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3DS Circle Pad Pro Impressions
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3DS Circle Pad Pro Impressions

Boondoggle is such a fun word to say. Boondoggle.

As with almost all portable hardware releases these days, everybody wants to create laundry lists with their faults. At the top of most people’s list of 3DS grievances is the lack of a second analog stick/slider/whatever. This was also a problem for the PSP, but at least Sony could claim that they were treading new ground.

In any case, Nintendo, by way of apology and continuing their trend of having to take a second stab at control methods for their systems (Classic Controller Pro or Wii MotionPlus, anyone?) has unleashed their latest boondoggle on the world: the Circle Pad Pro.

If you don’t know already, the Circle Pad Pro is an add-on peripheral to the 3DS that adds a second circle pad (analog slider) along with a second set of shoulder buttons to your 3DS. Just drop your 3DS into it cradle-style, and it will communicate with your system via the IR port, but only when you’re in a game.

Let’s get the obvious out of the way: this thing is bulky and the fact that it’s almost a necessary purchase for anyone wanting to play some of the more serious 3DS games coming out is a sad state of affairs. Since it greatly increases the size of your system, it reduces its portability, and the fact that you have to supply a AAA battery to power the thing only exacerbates the 3DS’ battery life issues.

From left to right: Nintendo DS (phat), 3DS w/Circle Pad Pro, Sega Game Gear

Having used the CPP for several weeks now, including during the review process for Resident Evil: Revelations, I can say that despite all of the caveats listed above, it works as advertised, and makes games like Revelations and the recently-released Metal Gear Solid 3: Snake Eater 3D much easier to play and control. It is VERY hard to go back to the default control scheme after using the CPP.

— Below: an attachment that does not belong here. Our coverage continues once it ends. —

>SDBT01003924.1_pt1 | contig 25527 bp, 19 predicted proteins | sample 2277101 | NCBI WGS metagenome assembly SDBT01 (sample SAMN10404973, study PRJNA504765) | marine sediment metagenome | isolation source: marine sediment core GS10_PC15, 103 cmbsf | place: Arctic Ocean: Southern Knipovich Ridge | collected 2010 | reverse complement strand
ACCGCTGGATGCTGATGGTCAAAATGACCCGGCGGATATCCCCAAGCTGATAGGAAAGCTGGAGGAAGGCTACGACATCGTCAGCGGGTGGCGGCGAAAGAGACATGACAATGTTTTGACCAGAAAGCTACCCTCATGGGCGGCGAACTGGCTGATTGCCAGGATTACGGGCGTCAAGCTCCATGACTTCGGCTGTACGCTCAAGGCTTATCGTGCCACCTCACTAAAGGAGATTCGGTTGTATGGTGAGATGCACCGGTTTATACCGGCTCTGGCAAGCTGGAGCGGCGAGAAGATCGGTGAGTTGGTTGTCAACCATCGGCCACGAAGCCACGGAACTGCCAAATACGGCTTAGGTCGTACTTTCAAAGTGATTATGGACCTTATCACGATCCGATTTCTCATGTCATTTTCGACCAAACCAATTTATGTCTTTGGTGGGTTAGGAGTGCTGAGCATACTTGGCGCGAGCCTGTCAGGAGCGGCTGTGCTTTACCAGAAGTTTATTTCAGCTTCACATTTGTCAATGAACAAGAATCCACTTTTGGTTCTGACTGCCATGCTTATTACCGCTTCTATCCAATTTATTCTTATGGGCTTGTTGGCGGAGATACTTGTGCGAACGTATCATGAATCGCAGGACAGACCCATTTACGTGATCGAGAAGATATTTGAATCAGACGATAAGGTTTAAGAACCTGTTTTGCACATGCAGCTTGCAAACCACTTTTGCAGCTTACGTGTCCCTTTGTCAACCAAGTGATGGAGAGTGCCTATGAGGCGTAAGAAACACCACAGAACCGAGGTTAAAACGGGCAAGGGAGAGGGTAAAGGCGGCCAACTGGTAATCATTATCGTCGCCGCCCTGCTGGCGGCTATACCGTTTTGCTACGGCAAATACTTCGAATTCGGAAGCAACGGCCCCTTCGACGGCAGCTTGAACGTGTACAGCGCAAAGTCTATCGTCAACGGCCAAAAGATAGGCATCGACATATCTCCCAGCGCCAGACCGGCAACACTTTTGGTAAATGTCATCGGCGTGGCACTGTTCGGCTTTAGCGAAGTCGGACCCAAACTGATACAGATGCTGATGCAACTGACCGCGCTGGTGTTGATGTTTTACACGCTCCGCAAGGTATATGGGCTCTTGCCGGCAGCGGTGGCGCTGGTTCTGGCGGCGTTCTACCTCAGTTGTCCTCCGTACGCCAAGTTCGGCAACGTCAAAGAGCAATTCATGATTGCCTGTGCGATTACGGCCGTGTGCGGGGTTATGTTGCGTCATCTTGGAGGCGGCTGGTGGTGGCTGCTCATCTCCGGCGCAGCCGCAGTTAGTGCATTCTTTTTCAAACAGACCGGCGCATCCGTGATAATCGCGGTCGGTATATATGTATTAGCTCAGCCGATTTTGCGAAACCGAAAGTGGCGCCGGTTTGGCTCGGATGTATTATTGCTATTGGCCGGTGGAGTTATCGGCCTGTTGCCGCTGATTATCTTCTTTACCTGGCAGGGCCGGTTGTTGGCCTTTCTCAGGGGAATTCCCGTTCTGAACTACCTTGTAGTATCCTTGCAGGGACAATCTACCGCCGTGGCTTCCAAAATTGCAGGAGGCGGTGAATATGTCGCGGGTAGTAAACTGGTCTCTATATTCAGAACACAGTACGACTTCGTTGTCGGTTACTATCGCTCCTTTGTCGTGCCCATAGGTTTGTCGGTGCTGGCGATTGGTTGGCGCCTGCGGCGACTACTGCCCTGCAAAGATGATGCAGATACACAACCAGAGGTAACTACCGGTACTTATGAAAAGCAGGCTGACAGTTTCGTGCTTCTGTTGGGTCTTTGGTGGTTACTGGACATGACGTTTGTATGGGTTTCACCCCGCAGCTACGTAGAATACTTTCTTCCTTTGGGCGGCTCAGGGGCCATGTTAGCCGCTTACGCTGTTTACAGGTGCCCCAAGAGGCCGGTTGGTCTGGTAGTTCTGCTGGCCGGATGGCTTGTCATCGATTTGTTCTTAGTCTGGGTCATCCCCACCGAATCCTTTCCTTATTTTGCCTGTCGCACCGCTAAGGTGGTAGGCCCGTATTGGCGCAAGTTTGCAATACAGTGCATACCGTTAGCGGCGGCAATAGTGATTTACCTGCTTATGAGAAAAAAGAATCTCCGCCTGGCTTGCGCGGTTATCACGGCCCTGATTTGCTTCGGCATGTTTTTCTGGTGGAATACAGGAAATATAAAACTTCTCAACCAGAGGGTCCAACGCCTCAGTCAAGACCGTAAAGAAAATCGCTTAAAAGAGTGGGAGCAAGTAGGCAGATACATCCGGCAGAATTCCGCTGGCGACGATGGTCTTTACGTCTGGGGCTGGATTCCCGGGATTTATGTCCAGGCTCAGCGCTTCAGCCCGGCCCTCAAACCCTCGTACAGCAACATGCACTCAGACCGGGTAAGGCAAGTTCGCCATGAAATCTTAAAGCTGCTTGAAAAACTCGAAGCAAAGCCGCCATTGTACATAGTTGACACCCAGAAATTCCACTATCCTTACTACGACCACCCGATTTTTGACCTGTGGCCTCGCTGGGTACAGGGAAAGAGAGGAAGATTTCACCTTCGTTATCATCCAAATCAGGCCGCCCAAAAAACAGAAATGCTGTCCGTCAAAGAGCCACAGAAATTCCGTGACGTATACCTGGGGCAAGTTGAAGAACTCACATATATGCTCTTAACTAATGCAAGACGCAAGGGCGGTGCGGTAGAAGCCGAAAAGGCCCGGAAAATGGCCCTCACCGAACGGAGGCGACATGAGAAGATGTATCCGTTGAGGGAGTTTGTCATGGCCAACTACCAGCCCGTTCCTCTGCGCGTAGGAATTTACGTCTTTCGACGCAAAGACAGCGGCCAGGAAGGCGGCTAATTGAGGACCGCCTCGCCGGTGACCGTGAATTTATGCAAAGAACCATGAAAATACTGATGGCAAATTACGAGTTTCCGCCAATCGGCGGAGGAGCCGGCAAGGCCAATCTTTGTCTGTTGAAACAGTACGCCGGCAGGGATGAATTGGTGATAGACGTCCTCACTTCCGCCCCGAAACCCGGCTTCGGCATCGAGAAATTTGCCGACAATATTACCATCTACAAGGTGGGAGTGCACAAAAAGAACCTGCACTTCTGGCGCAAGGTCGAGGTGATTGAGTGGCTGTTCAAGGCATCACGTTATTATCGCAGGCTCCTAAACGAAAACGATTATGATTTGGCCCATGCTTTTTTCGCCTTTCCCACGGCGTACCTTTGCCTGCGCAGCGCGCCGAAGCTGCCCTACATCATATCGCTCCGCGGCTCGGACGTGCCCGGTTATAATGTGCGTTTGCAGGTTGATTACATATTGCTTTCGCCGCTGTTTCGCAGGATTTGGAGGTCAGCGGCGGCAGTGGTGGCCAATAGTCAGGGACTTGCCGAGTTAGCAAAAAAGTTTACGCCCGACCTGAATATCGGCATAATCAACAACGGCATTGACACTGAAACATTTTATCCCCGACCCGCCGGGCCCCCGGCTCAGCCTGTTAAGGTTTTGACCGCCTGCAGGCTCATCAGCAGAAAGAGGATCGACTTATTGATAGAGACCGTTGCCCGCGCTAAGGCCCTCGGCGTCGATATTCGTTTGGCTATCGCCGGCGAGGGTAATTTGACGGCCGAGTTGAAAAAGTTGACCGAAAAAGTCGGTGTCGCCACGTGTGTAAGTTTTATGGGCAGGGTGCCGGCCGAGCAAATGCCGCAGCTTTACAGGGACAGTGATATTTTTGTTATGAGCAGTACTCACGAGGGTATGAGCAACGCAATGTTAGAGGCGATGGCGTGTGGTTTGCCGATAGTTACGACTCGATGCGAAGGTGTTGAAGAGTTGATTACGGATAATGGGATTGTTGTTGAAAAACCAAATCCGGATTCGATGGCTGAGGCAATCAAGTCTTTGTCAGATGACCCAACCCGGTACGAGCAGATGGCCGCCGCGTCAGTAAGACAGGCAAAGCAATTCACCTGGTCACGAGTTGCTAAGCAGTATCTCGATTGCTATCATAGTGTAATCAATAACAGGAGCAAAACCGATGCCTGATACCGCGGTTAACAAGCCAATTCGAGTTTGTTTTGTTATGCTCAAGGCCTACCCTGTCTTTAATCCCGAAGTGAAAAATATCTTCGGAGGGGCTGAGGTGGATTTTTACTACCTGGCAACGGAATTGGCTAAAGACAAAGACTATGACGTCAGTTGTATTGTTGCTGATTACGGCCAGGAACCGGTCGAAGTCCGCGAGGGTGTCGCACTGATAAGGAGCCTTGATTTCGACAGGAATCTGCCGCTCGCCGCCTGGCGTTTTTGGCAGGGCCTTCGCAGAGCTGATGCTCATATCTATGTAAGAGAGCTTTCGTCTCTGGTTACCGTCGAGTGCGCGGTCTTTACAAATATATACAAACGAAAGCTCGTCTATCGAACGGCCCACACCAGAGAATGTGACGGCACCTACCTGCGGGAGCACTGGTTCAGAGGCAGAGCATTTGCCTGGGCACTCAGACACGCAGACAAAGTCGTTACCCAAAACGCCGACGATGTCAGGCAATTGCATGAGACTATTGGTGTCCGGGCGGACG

When a Circle Pad Pro is present, games adjust their control schemes accordingly. Resident Evil Revelations completely swaps the layout to account for a second analog stick, and many of the commands requiring use of the face buttons are remapped to the shoulder buttons. This makes life much easier for the player, and during my co-op sessions of Raid Mode, it was very easy to tell which players had picked this peripheral up. For one, we’re able to move and shoot.

So, should you buy this thing? If you currently have a 3DS and plan to play titles like Resident Evil: Revelations and Metal Gear? I’d say so. Doubly so if you (like me) are left-handed and wish to play the upcoming Kid Icarus Uprising.

If you like to game on-the-go and value the portability of your system over all else? You can safely pass on the Circle Pad Pro. I’d be willing to bet that Nintendo’s inevitable hardware refresh of the 3DS will include much of what the CPP offers you, and without the bulk.